Ukraine war: Zelensky calls for Russia’s expulsion from UN ‘terrorist state’

Ukrainian President Volodymyr Zelenskyy has accused Russia of becoming a “terrorist” state committing “daily terrorist acts” and called for Russia’s expulsion from the United Nations, in a virtual address to the UN Security Council on Tuesday.

Zelenskyy urged the UN to create an international tribunal to investigate “the actions of Russian occupiers on Ukrainian soil” and hold the country accountable.

“We must act urgently to do everything to make Russia stop the killing,” Zelenskyy said, warning that otherwise Russia’s “terrorist activity” would spread to other European countries and Asia, targeting the Baltic States, Poland, Moldova and Kazakhstan.

“What is punished at the level of specific criminals and criminal organizations should not go unpunished at the level of a state that has become terrorist,” he said. “Daily terrorist acts. No days off. They work like terrorists every day.

In calling for Russia’s expulsion, Zelenskyy cited Article 6 of the United Nations Charter which states that a member who has “persistently violated” its principles may be expelled “by the General Assembly on the recommendation of the Security Council”.

Such a move is virtually impossible, however, as Russia could use its veto as a permanent member of the council to block any attempt to oust him.

Ukraine called the council meeting after the recent upsurge in Russian attacks, including Monday’s airstrike on a crowded shopping mall in the central city of Kremenchuk.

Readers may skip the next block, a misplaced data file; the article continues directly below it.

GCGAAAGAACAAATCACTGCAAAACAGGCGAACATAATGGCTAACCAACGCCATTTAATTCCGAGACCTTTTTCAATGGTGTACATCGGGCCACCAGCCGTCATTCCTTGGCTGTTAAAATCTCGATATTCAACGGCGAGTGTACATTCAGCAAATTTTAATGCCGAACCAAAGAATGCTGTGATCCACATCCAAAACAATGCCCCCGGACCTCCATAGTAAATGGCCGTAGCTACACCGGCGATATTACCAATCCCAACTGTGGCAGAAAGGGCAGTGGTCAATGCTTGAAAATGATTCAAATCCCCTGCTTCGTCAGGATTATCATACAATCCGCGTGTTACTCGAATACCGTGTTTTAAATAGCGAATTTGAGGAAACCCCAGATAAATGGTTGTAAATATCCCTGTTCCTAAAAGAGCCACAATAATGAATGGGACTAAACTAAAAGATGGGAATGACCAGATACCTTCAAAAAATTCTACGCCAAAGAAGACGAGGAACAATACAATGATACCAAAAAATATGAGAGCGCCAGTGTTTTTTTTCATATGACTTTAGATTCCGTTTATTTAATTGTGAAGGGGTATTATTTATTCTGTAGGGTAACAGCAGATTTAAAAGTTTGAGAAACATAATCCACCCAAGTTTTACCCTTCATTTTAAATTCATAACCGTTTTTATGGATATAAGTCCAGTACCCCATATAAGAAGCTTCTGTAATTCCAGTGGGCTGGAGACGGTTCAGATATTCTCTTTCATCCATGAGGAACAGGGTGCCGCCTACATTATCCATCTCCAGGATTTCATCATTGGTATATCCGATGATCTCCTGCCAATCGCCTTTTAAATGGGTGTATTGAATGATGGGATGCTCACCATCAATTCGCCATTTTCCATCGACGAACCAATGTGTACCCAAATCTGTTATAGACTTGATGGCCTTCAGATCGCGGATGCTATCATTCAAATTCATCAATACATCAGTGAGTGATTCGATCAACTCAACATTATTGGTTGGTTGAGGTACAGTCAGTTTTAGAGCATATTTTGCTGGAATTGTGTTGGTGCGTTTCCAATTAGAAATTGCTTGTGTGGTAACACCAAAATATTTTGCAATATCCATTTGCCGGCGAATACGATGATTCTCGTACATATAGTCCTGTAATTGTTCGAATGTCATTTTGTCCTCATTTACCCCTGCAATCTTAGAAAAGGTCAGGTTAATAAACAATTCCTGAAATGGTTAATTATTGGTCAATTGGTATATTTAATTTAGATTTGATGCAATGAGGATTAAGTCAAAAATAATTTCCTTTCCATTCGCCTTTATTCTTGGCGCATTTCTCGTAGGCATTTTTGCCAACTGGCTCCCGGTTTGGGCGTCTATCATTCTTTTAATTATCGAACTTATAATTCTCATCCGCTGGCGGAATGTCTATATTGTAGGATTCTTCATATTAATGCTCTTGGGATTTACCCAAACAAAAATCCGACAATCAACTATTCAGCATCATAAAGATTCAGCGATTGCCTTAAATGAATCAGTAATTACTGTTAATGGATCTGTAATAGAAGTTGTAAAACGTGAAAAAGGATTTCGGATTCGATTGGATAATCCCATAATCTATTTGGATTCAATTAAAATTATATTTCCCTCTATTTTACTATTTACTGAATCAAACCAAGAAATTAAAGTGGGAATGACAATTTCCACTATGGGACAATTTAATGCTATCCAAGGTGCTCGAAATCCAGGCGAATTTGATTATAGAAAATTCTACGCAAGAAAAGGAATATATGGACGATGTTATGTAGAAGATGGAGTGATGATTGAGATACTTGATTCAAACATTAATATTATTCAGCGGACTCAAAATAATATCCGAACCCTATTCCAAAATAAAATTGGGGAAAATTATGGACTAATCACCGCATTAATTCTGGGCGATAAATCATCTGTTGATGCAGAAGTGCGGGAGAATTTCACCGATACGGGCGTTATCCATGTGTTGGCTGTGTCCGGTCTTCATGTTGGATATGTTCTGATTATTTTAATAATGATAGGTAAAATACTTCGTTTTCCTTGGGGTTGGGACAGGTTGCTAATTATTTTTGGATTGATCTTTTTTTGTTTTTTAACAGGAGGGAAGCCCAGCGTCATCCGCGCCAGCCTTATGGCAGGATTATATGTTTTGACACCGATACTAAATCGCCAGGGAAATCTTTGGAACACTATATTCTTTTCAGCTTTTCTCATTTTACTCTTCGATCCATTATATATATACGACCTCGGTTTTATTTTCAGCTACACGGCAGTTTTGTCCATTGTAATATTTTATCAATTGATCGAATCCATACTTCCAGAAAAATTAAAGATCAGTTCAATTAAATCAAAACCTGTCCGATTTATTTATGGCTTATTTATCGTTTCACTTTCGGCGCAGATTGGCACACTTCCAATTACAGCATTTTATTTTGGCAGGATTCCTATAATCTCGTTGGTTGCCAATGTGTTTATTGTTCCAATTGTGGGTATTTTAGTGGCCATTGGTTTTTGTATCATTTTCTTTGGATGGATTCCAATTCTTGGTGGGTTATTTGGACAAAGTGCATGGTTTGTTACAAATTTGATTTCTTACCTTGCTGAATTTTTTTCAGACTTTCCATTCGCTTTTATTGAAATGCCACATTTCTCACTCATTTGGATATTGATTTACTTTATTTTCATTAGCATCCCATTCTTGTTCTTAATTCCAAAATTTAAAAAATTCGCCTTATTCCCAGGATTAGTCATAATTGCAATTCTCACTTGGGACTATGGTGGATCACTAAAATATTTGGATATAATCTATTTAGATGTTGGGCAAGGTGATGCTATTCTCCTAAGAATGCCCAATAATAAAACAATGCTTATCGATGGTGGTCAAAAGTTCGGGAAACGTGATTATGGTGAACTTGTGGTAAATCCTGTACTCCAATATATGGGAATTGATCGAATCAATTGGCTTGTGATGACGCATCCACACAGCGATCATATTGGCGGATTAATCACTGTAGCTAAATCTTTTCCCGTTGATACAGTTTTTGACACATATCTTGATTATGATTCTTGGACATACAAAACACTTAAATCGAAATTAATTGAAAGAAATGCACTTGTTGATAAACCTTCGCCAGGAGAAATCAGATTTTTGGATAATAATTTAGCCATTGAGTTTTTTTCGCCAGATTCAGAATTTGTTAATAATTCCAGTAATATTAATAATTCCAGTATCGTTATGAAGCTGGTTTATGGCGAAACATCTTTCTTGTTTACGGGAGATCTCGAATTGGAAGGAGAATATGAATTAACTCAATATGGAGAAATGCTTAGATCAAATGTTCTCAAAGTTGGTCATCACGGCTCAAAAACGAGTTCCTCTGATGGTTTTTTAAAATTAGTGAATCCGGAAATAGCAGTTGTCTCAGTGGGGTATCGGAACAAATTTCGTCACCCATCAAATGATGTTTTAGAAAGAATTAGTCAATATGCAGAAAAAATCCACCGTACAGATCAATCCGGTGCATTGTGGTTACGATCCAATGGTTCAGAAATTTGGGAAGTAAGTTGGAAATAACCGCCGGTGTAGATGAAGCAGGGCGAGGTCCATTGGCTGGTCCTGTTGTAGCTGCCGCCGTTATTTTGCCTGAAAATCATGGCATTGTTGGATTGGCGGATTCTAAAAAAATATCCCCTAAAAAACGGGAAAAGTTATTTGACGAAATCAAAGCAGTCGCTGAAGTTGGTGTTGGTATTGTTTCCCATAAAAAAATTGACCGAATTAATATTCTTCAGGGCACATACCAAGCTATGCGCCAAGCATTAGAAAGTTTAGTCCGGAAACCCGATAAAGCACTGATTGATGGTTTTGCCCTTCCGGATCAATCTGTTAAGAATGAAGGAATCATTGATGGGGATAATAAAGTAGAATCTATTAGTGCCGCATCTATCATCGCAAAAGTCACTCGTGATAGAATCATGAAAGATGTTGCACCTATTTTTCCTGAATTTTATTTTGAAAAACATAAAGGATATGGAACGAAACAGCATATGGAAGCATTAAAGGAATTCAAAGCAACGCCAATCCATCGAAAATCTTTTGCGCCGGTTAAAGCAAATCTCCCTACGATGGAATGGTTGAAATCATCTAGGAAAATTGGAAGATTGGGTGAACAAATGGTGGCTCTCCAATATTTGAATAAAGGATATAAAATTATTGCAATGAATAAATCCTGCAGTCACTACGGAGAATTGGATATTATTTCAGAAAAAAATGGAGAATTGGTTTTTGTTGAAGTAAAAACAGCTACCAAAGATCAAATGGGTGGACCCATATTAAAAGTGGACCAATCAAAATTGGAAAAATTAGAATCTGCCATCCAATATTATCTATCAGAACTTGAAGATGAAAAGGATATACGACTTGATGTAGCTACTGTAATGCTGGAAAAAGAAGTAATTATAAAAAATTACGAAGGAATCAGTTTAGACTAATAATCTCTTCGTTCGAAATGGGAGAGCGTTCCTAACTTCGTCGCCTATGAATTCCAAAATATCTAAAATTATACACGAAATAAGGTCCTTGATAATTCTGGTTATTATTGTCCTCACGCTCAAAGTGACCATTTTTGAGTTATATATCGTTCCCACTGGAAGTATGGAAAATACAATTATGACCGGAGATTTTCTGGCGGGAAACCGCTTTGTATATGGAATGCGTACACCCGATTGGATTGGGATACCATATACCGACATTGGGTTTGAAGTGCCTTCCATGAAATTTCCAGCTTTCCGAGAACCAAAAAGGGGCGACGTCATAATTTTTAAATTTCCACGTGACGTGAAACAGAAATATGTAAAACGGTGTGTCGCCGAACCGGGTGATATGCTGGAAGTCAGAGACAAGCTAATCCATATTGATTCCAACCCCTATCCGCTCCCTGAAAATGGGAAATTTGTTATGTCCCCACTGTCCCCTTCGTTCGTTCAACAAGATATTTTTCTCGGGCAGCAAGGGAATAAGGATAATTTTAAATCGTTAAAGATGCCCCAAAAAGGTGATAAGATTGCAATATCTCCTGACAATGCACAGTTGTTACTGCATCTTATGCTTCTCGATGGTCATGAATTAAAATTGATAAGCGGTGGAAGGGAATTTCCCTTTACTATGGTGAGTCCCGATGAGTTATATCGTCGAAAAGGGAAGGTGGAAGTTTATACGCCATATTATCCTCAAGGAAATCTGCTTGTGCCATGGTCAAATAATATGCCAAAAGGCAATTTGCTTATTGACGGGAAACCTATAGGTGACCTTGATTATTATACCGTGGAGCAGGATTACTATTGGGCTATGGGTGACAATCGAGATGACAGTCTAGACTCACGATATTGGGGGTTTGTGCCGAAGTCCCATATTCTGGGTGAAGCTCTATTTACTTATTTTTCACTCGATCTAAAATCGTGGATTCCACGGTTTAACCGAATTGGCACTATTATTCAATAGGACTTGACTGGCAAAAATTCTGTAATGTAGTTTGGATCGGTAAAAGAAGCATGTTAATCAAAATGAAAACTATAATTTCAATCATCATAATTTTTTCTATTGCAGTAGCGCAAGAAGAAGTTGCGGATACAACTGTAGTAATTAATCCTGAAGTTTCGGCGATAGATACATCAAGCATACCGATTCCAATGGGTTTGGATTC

At least 18 people were killed and 30 injured, Zelenskyy said, adding that “dozens are missing”, body parts have been found and there may be other victims.

The Ukrainian leader began his speech by listing Russia’s attacks in recent days and giving the names and ages of many of the victims. He ended his speech by asking the 15 members of the Security Council and others in the room to rise in silent tribute to commemorate the “tens of thousands” of Ukrainian children and adults killed during the war.

All members stood, including Russia’s Deputy Ambassador to the UN, Dmitry Polyanskiy.

When he spoke later, Polyanskiy protested against giving Zelenskyy a second opportunity to address the Security Council. He said the forum should not be turned into “a platform for a remote public relations campaign” aimed at getting “more arms” from those attending the NATO summit, currently underway in Madrid.

He repeated Moscow’s unsubstantiated claim that there was no Russian strike on the Kremenchuk shopping center, but that it hit an arms warehouse. And he said the “special military operation” in Ukraine would continue.

Britain’s UN ambassador Barbara Woodward countered that Russia “can try to pretend nothing is true and make outrageous claims about Ukrainian provocations”, but the undeniable fact is that Russia has invaded the ‘Ukraine.

“There is an attacker here,” she said. “The evidence will catch up with them and there will be accountability for these crimes.”

US Deputy Ambassador Richard Mills, like many other Western officials, blamed Russia for destroying the mall, saying the attack “is part of a cruel pattern, one where the Russian army kills civilians and destroyed civilian infrastructure in Ukraine”.

He pointed out that there is ample publicly available evidence “that Russia, and Russia alone” is responsible for this attack and others.

Ambassador Zhang Jun of China, a close Russian ally, called the conflict a “geopolitical crisis” and urged the international community to work together to create the conditions for Russian-Ukrainian peace talks and a ceasefire. fire.

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